5 ETF Ideas To Ride Out A Correction

 |  Includes: AOK, IEF, SPLV, VQT, XVZ
by: Market Trends Investor

So far this year the stock market is on somewhat of a tear with except for a brief scare on March 6th, nary a meaningful pullback. The pundits keep telling us we can expect some sort 5 to 10% (or more) pullback. Eventually we can expect they will be correct to some extent. But lately it appears Mr. Market is making us wait longer for this no-show correction and will do his best to perhaps continue to lure us into more spirited positions as it keeps flogging the bull for more moves up. When this correction does come, here are 5 ETF ideas to make the bumpy journey down a bit smoother for our portfolios. With these five funds you could be "wrong" or as the pros call it "just early" and the result won't kill your portfolio.

The criteria for this list is no leveraged funds - so that if we're wrong or early, your portfolio won't get killed waiting for the market bloodbaths arrival that may be too late for your time horizon. Most investors have learned the hard way that leveraged inverse funds have daily resets and together with compounding, a healthy decay down if you are wrong or early.

Some of these funds track rather complex indexes but should provide some safety and even some alpha in the event of a correction. I'll start out with the more exotic offerings and progress to the more conventional funds.

VQT Barclays ETN+ VEQTOR S&P 500 Linked ETN. The VQT ETN seeks to match the return of the S&P 500 Dynamic VEQTOR Total Return Index. During normal bull or trend-less markets this fund essentially acts like a plain vanilla S&P 500 index fund with a volatility hedge. When the market gets turbulent and the VIX spikes, this fund dynamically allocates between Equity (S&P 500), VIX futures, and Cash. The VIX allocation will dynamically increase when there is a marked uptrend for the VIX. This uptrend is calculated by an algorithm that includes 5 and 20 day moving average trend for the implied VIX. This fund also has an internal Stop Loss trigger that allocates the entire note to Cash if there is a 2% loss or more for it's Index in any 5 consecutive business day period. It's sounds a bit complicated but seems well thought out. This ETN enjoyed a 16% return in 2011's flat market.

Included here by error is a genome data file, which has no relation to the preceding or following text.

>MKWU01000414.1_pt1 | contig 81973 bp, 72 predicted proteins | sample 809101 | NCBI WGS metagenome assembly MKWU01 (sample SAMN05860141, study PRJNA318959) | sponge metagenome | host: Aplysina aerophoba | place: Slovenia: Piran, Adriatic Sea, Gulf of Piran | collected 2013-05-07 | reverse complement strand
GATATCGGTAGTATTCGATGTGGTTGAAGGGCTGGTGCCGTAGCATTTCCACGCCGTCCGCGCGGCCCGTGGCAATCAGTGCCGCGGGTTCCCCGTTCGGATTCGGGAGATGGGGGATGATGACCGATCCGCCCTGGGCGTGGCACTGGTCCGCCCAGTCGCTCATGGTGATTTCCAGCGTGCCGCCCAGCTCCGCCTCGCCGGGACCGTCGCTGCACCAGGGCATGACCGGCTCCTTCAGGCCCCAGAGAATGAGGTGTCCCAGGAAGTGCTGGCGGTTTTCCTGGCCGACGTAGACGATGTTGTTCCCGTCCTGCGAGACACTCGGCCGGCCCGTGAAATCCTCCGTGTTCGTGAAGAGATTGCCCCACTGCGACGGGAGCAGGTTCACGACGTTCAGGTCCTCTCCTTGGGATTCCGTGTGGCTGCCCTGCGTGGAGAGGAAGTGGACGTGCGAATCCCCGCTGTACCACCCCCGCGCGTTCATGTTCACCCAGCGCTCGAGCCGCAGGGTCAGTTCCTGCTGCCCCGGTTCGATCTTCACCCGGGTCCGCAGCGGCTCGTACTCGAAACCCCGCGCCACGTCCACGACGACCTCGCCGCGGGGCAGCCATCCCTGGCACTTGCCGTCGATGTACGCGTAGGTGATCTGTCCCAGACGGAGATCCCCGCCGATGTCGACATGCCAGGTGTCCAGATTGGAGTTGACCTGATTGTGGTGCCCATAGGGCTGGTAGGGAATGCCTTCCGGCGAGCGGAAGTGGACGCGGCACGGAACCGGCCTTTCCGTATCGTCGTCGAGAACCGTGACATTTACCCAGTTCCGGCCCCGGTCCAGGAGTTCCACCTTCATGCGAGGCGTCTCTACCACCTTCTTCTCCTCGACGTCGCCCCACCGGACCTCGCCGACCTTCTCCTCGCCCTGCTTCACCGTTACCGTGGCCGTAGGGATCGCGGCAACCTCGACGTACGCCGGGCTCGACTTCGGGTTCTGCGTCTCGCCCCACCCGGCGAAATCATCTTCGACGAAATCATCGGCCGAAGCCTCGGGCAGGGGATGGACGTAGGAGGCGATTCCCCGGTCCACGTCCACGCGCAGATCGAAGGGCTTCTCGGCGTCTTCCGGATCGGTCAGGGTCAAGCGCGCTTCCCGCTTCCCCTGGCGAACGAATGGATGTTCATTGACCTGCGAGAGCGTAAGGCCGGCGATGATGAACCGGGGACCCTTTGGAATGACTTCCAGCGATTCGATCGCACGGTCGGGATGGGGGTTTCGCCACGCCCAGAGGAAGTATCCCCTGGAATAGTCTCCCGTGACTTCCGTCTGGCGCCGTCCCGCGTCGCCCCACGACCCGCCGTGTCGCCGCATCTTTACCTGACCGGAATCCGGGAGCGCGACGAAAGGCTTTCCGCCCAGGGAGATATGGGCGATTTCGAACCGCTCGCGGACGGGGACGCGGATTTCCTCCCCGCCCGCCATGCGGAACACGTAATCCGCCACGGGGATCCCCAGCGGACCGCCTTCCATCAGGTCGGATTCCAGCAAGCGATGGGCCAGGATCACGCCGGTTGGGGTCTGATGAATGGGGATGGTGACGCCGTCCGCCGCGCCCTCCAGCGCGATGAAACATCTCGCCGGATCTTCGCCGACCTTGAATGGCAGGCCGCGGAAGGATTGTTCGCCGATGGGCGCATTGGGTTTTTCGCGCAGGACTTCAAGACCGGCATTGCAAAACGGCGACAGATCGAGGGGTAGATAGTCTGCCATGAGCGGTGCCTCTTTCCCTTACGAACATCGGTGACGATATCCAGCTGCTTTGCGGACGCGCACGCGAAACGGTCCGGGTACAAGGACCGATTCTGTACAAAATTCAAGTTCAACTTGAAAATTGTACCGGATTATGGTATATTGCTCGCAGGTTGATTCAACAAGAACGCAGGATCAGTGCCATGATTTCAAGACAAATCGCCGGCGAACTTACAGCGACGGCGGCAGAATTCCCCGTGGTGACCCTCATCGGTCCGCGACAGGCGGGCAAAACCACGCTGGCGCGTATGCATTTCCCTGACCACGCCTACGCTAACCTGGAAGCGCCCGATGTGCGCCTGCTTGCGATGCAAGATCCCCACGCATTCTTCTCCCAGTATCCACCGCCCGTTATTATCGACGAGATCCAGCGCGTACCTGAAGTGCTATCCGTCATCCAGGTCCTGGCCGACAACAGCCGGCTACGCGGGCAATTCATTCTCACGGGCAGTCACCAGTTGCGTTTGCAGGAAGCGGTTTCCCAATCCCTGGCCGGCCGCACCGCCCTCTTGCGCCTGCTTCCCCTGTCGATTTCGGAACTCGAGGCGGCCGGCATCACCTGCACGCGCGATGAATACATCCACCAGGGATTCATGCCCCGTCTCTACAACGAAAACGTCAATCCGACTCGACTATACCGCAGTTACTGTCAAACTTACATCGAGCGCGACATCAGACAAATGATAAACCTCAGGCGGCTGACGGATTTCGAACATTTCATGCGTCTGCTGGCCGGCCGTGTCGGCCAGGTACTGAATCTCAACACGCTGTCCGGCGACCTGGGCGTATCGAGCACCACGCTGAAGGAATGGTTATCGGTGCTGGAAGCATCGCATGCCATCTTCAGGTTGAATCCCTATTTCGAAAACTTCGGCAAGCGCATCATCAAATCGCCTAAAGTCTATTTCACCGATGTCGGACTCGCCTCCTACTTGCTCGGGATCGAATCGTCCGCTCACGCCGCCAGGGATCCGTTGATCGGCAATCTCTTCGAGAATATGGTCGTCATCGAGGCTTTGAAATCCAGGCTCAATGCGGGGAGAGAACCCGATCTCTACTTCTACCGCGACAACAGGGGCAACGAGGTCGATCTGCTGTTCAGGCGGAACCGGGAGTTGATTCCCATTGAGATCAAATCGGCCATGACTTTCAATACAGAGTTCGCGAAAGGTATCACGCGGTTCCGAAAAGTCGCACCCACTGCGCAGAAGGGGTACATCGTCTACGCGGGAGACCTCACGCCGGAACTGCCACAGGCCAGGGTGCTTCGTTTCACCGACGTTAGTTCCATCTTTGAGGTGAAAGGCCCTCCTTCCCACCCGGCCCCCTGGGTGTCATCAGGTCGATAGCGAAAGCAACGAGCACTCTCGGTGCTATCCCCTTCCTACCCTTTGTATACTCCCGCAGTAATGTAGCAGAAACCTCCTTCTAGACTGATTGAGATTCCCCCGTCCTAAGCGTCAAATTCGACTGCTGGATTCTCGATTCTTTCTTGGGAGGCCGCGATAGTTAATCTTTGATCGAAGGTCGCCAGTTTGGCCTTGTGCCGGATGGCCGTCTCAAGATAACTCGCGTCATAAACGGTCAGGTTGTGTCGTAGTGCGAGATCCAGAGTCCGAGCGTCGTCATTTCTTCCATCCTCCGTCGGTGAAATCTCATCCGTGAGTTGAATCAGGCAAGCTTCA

XVZ iPath S&P 500 Dynamic VIX ETN. The XVZ ETN is linked to the performance of the S&P 500 Dynamic VIX Futures Index. This is a rather complex fund that dynamically allocates between the Short Term VIX futures and the 3 Month VXV futures. The short end VIX futures are more sensitive to market movements. The other portion, the VIX 3 month Futures Index VXV are not as sensitive to market movements. The percentage ratio between these two constituent indexes will determine the allocation. Succinctly, during market up trends and bull markets the ETN will be long 70% the 3 Month VXV Futures and short (-30%) the short term VIX futures. At market upheavals with volatility rising, the short term portion will dynamically allocate towards zero to an eventual net positive allocation. So, during a bona-fide correction this fund should do nicely with the short term VIX spiking. When things are "normal" with an up trending market this fund will have some short allocation for the short term VIX futures, thereby attempting to minimize the roll yield losses due to contango in the VIX futures curve. I caution that this fund is relatively new but after back-testing its Index, this ETN should perform flattish to very slightly down in bull markets, depending on the VIX futures curve. During real corrections and bear markets this fund should perform very, very nicely. If you are early or wrong in anticipating a correction and the market keeps marching upward, this ETN minimizes much of the downside erosion due to its partial short postion.